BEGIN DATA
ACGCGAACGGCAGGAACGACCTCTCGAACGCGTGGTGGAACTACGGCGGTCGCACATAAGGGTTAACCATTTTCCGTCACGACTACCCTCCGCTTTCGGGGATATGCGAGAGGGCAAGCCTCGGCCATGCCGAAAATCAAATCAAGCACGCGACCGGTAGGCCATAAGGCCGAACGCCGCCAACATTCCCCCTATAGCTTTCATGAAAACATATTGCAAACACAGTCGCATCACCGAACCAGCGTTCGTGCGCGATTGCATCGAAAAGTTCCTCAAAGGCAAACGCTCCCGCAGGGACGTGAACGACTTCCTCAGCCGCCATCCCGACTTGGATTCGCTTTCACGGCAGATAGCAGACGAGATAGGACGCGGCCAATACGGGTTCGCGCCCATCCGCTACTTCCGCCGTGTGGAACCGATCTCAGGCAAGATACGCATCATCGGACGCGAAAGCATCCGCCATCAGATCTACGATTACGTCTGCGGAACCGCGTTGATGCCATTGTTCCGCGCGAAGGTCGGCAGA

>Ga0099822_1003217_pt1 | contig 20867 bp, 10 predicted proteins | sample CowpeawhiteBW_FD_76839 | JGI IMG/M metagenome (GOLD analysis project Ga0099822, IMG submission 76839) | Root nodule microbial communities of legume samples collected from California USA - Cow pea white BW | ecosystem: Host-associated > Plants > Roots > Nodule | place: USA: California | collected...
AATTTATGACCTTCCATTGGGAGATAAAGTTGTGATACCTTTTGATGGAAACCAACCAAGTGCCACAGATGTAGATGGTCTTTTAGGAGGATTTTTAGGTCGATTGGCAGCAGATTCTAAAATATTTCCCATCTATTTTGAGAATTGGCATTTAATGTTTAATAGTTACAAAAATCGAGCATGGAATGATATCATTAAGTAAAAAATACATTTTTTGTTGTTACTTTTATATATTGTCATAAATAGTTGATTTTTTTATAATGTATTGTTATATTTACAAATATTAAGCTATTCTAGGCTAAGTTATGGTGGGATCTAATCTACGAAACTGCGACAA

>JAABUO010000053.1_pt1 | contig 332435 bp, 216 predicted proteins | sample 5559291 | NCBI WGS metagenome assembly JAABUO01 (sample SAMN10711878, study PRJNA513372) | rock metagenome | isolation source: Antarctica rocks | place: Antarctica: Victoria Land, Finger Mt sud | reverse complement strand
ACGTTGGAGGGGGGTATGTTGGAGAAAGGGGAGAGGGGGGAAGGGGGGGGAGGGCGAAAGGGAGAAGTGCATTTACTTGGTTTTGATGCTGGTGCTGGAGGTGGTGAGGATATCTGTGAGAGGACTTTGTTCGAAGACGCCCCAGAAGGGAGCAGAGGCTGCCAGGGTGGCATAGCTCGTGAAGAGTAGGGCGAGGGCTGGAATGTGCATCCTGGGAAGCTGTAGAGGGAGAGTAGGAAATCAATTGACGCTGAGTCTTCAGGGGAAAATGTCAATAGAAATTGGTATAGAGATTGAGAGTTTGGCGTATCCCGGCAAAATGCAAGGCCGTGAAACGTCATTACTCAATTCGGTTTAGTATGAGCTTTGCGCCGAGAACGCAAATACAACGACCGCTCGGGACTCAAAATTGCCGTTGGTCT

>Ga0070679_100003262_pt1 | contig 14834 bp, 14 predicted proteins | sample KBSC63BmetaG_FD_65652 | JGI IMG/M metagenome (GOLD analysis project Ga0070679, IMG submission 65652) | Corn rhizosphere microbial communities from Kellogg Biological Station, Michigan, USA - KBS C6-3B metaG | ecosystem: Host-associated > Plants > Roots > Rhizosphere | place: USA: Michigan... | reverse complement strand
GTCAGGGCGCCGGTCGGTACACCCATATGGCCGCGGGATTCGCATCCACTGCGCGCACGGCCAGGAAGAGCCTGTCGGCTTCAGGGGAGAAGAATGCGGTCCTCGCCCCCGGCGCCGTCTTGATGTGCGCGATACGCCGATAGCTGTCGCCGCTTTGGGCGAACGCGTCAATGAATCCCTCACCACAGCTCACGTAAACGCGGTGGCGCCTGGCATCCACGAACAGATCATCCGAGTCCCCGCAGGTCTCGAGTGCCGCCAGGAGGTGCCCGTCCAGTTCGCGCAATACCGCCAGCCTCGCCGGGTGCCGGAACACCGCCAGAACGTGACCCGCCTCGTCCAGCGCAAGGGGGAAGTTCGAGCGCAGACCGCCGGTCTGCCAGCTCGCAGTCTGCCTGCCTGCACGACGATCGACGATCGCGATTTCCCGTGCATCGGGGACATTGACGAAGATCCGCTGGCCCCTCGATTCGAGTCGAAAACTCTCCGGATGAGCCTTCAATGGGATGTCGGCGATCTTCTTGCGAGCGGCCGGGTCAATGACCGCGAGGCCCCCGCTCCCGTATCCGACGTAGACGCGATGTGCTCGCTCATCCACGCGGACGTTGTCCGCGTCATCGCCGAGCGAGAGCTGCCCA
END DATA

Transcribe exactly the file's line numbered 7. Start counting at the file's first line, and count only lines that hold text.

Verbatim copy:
GTCAGGGCGCCGGTCGGTACACCCATATGGCCGCGGGATTCGCATCCACTGCGCGCACGGCCAGGAAGAGCCTGTCGGCTTCAGGGGAGAAGAATGCGGTCCTCGCCCCCGGCGCCGTCTTGATGTGCGCGATACGCCGATAGCTGTCGCCGCTTTGGGCGAACGCGTCAATGAATCCCTCACCACAGCTCACGTAAACGCGGTGGCGCCTGGCATCCACGAACAGATCATCCGAGTCCCCGCAGGTCTCGAGTGCCGCCAGGAGGTGCCCGTCCAGTTCGCGCAATACCGCCAGCCTCGCCGGGTGCCGGAACACCGCCAGAACGTGACCCGCCTCGTCCAGCGCAAGGGGGAAGTTCGAGCGCAGACCGCCGGTCTGCCAGCTCGCAGTCTGCCTGCCTGCACGACGATCGACGATCGCGATTTCCCGTGCATCGGGGACATTGACGAAGATCCGCTGGCCCCTCGATTCGAGTCGAAAACTCTCCGGATGAGCCTTCAATGGGATGTCGGCGATCTTCTTGCGAGCGGCCGGGTCAATGACCGCGAGGCCCCCGCTCCCGTATCCGACGTAGACGCGATGTGCTCGCTCATCCACGCGGACGTTGTCCGCGTCATCGCCGAGCGAGAGCTGCCCA